RABOBANK’S Australian 2018/19 Winter Crop Outlook has estimated Australia’s wheat production at 22.9 million tonnes (Mt) in the face of below-average winter-crop yield prospects caused by very low soil-moisture levels across the grainbelt.
“If we see a wheat crop of 23Mt, we could see Australian wheat exports fall to their lowest level in nine years at 15.5Mt,” Rabobank senior grains and oilseeds analyst, Cheryl Kalisch Gordon, said.
Dr Kalisch Gordon, who wrote the report with Rabobank agricultural analyst, Wes Lefroy, said further winter-cereal plantings now depended on rain over the next four weeks.
The report said Australia’s 2018/19 winter-crop planting forecast at 21.6 million hectares (Mha) was in line with the five-year average, and two per cent down on 2017/18 areas.
“High-end yield prospects have been removed, certainly for canola, but increasingly for wheat and barley, with average yields, and in some cases less-than-average yields, considered likely,” Dr Kalisch Gordon said.
The report has forecast total 2018/19 winter-crop production at 36.5Mt, down from 37.8Mt last harvest.
Depending on seasonal conditions, Dr Kalisch Gordon said the national wheat crop could come in at 18-28Mt, while a total winter crop of 28-44Mt was possible.
“Given the hot, dry summer and below-average rainfall in April and May, rain over the next four weeks is critical,” she said.
“While planting intentions remain strong, how these intentions play out is totally dependent on what falls out of the sky, and there are considerable downside risks to the outlook.”
Despite the challenging seasonal conditions, Dr Kalisch Gordon said many hectares had been planted dry in anticipation of germinating rains, and general rain in Western Australia in the past week had improved production prospects for this key export state.
“Dry-planted Western Australia crops will now have the chance to germinate in line with seasonal averages, and farmers will be able to finish their planting programs.
“Follow-up June rainfall will remain critical, but current forecasts suggest that it is on its way.”
While conditions in South Australia and parts of Victoria had marginally improved following rain in April and May, Dr Kalisch Gordon said their soil-moisture levels remained very low.
Canola early casualty
Dr Kalisch Gordon said the optimal planting window for canola was now closed, and area for Australia’s biggest oilseed crop had taken a hit.
“Canola has been the earliest casualty to the dry, with planting intentions forecast to be down by 13 per cent across Australia to 2.4Mha.”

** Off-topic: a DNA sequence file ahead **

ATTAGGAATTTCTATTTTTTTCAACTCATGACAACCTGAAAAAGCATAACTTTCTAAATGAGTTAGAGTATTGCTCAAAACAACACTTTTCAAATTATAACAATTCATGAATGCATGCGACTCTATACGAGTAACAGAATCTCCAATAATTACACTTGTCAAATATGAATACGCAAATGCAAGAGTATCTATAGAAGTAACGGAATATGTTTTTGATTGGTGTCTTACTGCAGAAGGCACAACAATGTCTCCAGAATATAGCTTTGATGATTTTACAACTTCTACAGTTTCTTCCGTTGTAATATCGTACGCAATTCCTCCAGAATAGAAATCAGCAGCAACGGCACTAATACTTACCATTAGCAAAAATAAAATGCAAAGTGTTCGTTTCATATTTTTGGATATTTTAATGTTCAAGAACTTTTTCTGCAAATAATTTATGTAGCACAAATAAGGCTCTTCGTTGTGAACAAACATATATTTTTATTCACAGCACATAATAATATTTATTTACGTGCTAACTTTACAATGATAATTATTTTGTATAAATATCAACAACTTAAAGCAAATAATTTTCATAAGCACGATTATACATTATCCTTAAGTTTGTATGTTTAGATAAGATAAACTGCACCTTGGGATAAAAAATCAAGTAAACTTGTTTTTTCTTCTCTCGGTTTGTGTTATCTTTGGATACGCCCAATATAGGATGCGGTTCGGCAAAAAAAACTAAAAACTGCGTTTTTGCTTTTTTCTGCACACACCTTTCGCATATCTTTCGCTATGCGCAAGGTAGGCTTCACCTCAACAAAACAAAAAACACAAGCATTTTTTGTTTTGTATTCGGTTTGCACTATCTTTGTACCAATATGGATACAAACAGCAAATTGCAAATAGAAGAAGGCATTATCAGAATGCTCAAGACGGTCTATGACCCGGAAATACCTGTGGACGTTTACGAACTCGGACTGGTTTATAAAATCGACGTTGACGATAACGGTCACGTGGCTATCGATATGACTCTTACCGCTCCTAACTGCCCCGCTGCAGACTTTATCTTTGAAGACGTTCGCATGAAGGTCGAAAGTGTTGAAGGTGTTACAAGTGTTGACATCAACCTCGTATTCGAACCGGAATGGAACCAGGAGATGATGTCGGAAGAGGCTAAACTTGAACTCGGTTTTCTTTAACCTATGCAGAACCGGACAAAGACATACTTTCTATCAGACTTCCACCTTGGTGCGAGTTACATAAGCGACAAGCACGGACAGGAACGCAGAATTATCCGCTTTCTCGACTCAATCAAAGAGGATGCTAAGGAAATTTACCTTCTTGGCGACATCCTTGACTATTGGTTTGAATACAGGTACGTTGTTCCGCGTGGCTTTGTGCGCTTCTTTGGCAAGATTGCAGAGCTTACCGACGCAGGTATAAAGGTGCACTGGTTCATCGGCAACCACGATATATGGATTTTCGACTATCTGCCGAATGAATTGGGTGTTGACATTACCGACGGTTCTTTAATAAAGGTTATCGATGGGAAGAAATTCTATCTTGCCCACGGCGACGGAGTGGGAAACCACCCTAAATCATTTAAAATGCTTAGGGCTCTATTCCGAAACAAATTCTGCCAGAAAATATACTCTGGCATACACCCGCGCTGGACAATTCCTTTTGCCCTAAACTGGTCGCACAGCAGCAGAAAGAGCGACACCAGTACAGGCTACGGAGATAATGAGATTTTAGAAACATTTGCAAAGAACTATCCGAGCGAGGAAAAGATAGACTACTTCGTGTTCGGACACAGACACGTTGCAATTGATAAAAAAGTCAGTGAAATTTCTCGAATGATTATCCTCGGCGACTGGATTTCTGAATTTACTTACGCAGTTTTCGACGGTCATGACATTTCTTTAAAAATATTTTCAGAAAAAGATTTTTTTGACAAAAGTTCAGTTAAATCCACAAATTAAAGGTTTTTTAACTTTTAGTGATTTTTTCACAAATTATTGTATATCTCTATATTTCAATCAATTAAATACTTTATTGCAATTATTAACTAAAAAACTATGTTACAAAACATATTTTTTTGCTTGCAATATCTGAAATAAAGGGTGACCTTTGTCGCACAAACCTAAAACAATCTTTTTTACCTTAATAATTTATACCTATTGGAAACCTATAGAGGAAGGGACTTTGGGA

“This may have been reflected in much lower overall cropping intentions if the option to substitute to later-sown wheat and barley was not still on the table.”
Dr Kalisch Gordon said the later planting window for wheat and barley, together with strong cereal prices, was expected to drive a 6pc increase in area planted to barley in 2018/19 to 4.1Mha, and a marginal rise in planted wheat area to 12.3Mha.
“These lower-input-cost crops, together with lower-price volatility compared to alternatives, further underpin increased barley and wheat-planting intentions at this very uncertain time of the season.”
Supply concerns drive prices
Rabobank’s report said the very dry start to the season in Queensland and New South Wales had driven domestic wheat and barley prices to multi-year highs.
“Driven higher by the lower availability of grain in the east, after last year’s smaller crop, it is the strong demand for feedgrain from livestock producers, and weaker prospects for the upcoming winter crop, that are underpinning record prices, particularly for barley.”
“As such, we are seeing improved relative pricing of these cereals compared to canola, but particularly lentils and chickpeas, and these relativities are expected to be maintained throughout the year.”
Dr Kalisch Gordon said global wheat markets remained well supplied, but production concerns in the northern hemisphere were supportive of prices.
“We have seen US prices track beyond US500 cents per bushel in recent weeks as concerns over the North American crop continue, while there have also been reports of dry conditions in parts of the Black Sea region.”
For canola, Dr Kalisch Gordon said, reduced domestic plantings would also act as price support as the season progresses, but it was volatile Sino-US trade relations which were contributing to oilseed price strength.
“Despite the tariffs still being considered, Chinese soybean buyers are looking for alternatives to shore up supply, while pulse prices continue to be at the hands of the Indian Government, with no near-term prospects for the removal of Indian pulse tariffs.”
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